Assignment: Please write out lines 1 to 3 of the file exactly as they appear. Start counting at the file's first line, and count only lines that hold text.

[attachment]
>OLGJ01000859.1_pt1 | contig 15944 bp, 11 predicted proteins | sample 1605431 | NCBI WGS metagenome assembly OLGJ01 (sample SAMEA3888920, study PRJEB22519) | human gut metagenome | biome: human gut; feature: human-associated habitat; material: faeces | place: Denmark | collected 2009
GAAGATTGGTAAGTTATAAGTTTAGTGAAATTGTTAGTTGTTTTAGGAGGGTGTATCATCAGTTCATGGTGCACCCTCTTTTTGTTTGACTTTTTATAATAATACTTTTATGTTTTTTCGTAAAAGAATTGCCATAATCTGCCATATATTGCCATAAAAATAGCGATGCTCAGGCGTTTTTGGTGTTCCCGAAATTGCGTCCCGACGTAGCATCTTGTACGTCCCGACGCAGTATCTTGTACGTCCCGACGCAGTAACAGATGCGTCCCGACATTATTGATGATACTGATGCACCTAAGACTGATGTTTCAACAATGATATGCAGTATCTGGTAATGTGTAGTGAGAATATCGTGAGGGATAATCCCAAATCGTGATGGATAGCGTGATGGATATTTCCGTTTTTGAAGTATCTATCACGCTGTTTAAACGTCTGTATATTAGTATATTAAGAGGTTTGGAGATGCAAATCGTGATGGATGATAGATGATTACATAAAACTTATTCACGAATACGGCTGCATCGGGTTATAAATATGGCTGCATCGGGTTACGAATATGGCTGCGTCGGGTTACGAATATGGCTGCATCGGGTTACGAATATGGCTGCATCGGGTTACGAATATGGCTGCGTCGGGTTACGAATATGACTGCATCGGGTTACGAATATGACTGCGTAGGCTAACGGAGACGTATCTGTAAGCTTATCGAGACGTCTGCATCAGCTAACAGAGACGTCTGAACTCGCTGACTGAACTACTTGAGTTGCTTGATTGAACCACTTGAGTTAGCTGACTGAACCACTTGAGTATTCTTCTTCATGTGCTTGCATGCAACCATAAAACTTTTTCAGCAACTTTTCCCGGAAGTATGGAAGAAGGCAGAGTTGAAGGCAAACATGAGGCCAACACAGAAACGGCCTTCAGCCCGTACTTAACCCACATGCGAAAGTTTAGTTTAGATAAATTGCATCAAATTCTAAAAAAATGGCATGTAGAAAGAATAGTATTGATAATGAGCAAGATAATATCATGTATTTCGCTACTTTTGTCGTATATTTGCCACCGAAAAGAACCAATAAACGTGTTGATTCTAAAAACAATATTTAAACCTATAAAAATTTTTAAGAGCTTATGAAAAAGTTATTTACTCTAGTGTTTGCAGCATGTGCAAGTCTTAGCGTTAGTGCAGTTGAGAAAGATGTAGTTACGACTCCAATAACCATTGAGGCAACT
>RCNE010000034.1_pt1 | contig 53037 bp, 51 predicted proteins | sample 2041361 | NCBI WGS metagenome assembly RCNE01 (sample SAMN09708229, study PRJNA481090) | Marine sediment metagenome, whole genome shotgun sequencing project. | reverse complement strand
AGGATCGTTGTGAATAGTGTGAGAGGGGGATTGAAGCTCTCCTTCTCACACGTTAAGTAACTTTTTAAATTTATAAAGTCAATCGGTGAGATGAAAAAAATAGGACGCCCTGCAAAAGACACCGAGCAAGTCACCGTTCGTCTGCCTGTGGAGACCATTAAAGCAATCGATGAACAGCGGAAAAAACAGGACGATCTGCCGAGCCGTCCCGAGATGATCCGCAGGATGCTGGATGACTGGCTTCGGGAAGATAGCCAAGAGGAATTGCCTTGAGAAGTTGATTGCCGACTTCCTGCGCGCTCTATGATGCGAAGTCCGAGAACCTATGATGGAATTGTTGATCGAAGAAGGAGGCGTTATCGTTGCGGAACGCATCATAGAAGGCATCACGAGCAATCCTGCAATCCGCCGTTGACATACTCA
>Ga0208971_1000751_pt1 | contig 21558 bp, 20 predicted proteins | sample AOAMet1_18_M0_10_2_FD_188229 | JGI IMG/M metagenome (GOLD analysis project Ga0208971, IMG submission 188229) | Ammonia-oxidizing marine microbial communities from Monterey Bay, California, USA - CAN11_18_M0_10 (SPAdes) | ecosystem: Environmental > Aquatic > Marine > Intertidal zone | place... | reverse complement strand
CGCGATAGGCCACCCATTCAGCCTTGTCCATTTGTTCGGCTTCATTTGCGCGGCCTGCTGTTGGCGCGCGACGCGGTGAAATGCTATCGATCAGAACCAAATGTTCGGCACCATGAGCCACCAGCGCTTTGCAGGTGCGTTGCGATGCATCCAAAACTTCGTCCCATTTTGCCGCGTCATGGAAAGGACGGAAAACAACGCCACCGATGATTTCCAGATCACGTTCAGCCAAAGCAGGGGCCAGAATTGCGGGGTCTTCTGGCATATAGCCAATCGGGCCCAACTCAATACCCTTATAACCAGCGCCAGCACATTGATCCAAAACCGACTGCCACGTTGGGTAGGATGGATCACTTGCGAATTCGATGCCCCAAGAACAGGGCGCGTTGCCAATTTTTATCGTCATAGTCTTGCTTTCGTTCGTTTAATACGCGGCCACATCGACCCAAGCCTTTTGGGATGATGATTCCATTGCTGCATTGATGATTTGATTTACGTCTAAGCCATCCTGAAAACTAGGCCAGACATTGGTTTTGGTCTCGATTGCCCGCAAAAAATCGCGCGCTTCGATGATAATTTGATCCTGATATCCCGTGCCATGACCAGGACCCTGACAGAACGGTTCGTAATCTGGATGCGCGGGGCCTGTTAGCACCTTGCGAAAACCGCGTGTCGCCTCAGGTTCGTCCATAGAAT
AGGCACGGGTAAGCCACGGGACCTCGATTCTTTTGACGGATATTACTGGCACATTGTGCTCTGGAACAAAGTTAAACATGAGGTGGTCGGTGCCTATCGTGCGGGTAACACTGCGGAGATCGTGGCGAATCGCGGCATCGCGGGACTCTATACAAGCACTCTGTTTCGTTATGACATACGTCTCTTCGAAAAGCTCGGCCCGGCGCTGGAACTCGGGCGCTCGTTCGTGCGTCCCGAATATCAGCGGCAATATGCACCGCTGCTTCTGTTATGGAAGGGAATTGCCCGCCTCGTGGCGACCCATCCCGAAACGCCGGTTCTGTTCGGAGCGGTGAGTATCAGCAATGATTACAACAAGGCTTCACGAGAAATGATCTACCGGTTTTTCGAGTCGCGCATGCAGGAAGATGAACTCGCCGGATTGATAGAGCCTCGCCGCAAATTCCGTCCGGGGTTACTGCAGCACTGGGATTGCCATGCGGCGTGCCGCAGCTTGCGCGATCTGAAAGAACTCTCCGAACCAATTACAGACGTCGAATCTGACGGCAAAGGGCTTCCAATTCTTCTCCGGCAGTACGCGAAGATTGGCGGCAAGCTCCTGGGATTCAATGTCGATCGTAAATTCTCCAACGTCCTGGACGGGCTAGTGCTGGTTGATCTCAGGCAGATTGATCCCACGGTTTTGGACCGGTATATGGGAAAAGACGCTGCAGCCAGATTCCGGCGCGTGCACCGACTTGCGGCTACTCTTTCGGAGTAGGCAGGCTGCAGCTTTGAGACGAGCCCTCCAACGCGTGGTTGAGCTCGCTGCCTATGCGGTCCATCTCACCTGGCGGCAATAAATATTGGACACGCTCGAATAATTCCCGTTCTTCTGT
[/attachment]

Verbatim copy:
>OLGJ01000859.1_pt1 | contig 15944 bp, 11 predicted proteins | sample 1605431 | NCBI WGS metagenome assembly OLGJ01 (sample SAMEA3888920, study PRJEB22519) | human gut metagenome | biome: human gut; feature: human-associated habitat; material: faeces | place: Denmark | collected 2009
GAAGATTGGTAAGTTATAAGTTTAGTGAAATTGTTAGTTGTTTTAGGAGGGTGTATCATCAGTTCATGGTGCACCCTCTTTTTGTTTGACTTTTTATAATAATACTTTTATGTTTTTTCGTAAAAGAATTGCCATAATCTGCCATATATTGCCATAAAAATAGCGATGCTCAGGCGTTTTTGGTGTTCCCGAAATTGCGTCCCGACGTAGCATCTTGTACGTCCCGACGCAGTATCTTGTACGTCCCGACGCAGTAACAGATGCGTCCCGACATTATTGATGATACTGATGCACCTAAGACTGATGTTTCAACAATGATATGCAGTATCTGGTAATGTGTAGTGAGAATATCGTGAGGGATAATCCCAAATCGTGATGGATAGCGTGATGGATATTTCCGTTTTTGAAGTATCTATCACGCTGTTTAAACGTCTGTATATTAGTATATTAAGAGGTTTGGAGATGCAAATCGTGATGGATGATAGATGATTACATAAAACTTATTCACGAATACGGCTGCATCGGGTTATAAATATGGCTGCATCGGGTTACGAATATGGCTGCGTCGGGTTACGAATATGGCTGCATCGGGTTACGAATATGGCTGCATCGGGTTACGAATATGGCTGCGTCGGGTTACGAATATGACTGCATCGGGTTACGAATATGACTGCGTAGGCTAACGGAGACGTATCTGTAAGCTTATCGAGACGTCTGCATCAGCTAACAGAGACGTCTGAACTCGCTGACTGAACTACTTGAGTTGCTTGATTGAACCACTTGAGTTAGCTGACTGAACCACTTGAGTATTCTTCTTCATGTGCTTGCATGCAACCATAAAACTTTTTCAGCAACTTTTCCCGGAAGTATGGAAGAAGGCAGAGTTGAAGGCAAACATGAGGCCAACACAGAAACGGCCTTCAGCCCGTACTTAACCCACATGCGAAAGTTTAGTTTAGATAAATTGCATCAAATTCTAAAAAAATGGCATGTAGAAAGAATAGTATTGATAATGAGCAAGATAATATCATGTATTTCGCTACTTTTGTCGTATATTTGCCACCGAAAAGAACCAATAAACGTGTTGATTCTAAAAACAATATTTAAACCTATAAAAATTTTTAAGAGCTTATGAAAAAGTTATTTACTCTAGTGTTTGCAGCATGTGCAAGTCTTAGCGTTAGTGCAGTTGAGAAAGATGTAGTTACGACTCCAATAACCATTGAGGCAACT
>RCNE010000034.1_pt1 | contig 53037 bp, 51 predicted proteins | sample 2041361 | NCBI WGS metagenome assembly RCNE01 (sample SAMN09708229, study PRJNA481090) | Marine sediment metagenome, whole genome shotgun sequencing project. | reverse complement strand